Listening, Communication, and the “Social Barrier” on the Spectrum

Rosemary Stephens "Girl in a Foreign Land"

“…if you want to LIVE TO YOUR FULLEST POTENTIAL, and live a good life that you can die being happy with, you need to put yourself out there. You need to interact.”

By Austin John Jones

Socializing can be difficult for people on the spectrum. Ever had those moments where you want to make eye contact, but the feeling of looking someone in the eye is just…so intimidating, that you just can’t work up enough courage to do it? Or how about when you want to just have a good time with everyone, but you can’t do anything but check Facebook on your phone, or play one of those addicting phone games, or just text your friends because that makes you feel more comfortable than actually talking to someone.

Let me tell you, this feeling is all too familiar to me. This feeling…this “bubble” I am inside of, that keeps me from being a person of my fullest potential, this is what I call “The Social Barrier.”

I guess this isn’t just for people on the spectrum. I think this is pretty common for some people. Having the courage to socialize is a very brave thing for a person to do. And with all the anxiety, and depression floating around in our world, it just becomes harder to deal with.

I try to look people in the eye. I really do. But I am fully aware that half the time, I am looking at my feet. But I have certainly gotten better at it. What has been the key to doing this? Getting to know the people I love and then trying to get to know the people I don’t know. I guess I would say “you just HAVE TO TAKE THE RISK.” And it really does feel like a risk.

So many people just want to stay at home, read a book, play video games, not get out in the world and talk to people. The world can feel so harsh. The world can feel like it is not forgiving. But if you want to LIVE TO YOUR FULLEST POTENTIAL, and live a good life that you can die being happy with, you need to put yourself out there. You need to interact. You need to have fun.

I knew for a long time what it felt like to be alone. It is the worst feeling in the world. But now I have friends. Now I have people I can call every day that I spend time with and talk to. If you are interested in someone, ask them out to lunch sometime. The worst thing you can do IS NOT ASK. The worst thing they can say is no. And you just move on. Don’t cry about it; don’t feel disappointed. They just said no. And that is fine. But I have to admit, I don’t always feel that way. Sometimes when people say no, I get very sad and hurt. I don’t understand why they don’t like me or want to talk with me, but then I just make myself try again with different people.

There are billions of people on planet earth to meet. BILLIONS!!! Sometimes I stop and realize how many people I can meet and have fun with if I just try, if I just give myself a chance. I have to try. You got to try too. Take the step. Make the jump. You will feel better if you do. Take that risk.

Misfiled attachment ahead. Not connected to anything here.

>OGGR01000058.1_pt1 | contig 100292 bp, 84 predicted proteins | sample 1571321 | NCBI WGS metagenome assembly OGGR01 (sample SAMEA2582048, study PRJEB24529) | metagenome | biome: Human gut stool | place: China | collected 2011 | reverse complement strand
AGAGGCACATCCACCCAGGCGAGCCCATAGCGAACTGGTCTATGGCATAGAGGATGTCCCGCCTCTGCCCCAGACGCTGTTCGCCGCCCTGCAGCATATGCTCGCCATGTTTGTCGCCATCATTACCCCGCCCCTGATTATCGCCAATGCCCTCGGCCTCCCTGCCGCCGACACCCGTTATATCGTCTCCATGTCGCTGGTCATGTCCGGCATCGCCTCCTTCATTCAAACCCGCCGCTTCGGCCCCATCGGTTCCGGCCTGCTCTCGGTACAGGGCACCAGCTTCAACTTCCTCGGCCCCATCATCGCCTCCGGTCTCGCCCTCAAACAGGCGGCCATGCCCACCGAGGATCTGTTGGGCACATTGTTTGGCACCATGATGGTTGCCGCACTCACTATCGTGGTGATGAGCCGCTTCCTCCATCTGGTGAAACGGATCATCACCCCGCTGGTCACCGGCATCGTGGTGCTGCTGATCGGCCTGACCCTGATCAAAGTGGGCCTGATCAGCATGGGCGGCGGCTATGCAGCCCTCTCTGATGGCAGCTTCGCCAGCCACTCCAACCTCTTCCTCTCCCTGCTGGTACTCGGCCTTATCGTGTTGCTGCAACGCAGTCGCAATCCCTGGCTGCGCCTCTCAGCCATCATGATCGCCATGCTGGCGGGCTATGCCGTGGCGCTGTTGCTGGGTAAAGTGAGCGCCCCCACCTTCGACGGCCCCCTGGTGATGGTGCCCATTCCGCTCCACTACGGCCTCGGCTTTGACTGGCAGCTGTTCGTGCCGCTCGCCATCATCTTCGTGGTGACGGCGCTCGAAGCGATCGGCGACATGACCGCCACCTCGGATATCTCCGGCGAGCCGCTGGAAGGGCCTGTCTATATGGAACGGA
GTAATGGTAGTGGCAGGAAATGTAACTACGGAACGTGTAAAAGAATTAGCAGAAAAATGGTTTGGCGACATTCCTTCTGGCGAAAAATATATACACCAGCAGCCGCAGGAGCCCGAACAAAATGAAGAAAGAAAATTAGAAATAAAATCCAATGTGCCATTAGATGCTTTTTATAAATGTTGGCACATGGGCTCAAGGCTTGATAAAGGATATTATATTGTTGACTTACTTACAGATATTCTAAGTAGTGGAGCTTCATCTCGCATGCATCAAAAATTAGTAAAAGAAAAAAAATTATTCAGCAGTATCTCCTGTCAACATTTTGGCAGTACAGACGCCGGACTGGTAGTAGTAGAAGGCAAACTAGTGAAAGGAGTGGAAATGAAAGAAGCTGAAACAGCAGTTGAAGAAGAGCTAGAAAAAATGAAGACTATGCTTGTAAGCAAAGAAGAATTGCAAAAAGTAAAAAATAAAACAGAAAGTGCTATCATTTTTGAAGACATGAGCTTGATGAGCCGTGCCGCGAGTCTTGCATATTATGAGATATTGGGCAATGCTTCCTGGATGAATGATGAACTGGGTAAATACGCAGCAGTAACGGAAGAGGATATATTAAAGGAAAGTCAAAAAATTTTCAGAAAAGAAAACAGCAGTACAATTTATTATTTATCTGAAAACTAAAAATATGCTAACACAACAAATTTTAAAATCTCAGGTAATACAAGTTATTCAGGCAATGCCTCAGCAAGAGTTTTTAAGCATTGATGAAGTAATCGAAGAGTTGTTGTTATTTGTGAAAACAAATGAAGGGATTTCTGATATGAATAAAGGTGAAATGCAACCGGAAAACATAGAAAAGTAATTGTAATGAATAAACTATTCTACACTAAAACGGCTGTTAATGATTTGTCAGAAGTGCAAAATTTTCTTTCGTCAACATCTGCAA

And in the words of the Michael Jackson: “Make that change.”


My name is Austin. I am an artist. I am an art teacher. I am a gamer. I am a storyteller and a writer. I love my community, I love my friends and family, and I am on the Autism Spectrum. My favorite game to play with my friends is Magic the Gathering. My favorite video game to play is Spiral Knights. I am a Guild Master of my Spiral Knights Guild: Altosk. I am an avid Hearthstone player.My favorite food to eat is Mexican Food. Specifically Carne Asada Fries and California Burritos. I went to Art Center College of Design for college and graduated with a degree in Illustration.

Art work: Rosemary Stephens “Girl in a Foreign Land”

3 replies on “Listening, Communication, and the “Social Barrier” on the Spectrum”
  1. says: Theresa Semko

    Another great post, Austin. I could relate to trying to break out of my “shy” bubble when talking to people. With a lot of practice, I’m much better at striking up conversations. Stick with it, Buddy, you are great and have so much to offer!

  2. says: David Goren

    Dear Austin,

    There is more than one way to put yourself out there.

    Writing this post, to my opinion, has more impact than hours of physically being with friends.

    Our bubble is both a pain and a gift.

    Many people find it very easy to socialize, but find it very hard to be with themselves alone.
    Each of the two is important, and often the last is more important than the first.

    Being with ourselves buys us depth. Socializing gives us a way to express this depth.
    There are so many other ways. Art in all its forms is a great one. Math and science is another.

    The modern world we live in is often becoming more and more shallow, often violent.
    Many people lack hope and meaning not because they cannot interact with others – it is because they cannot interact with themselves.

    A person like you has a gift. Once you regard yourself as a teacher, you will find many students.
    Teaching art is your way to teach the internal world to others.

    Looking people in the eye is a great thing.
    Most people take it for granted, since it is so easy for them to do that.
    Looking in the eye is a direct soul to soul interaction.
    Ask any two NT persons to meditate for 10 minutes while looking deep at each other in the eye.
    Most two people you pick will fail to do that, unless they are in love.
    Most people look in the eye not because they learned to realize its depth –
    It is because they learned to avoid its depth.

    Think positive.

    You have a gift that many other lack.
    They truly want to learn from you.


    David Goren.

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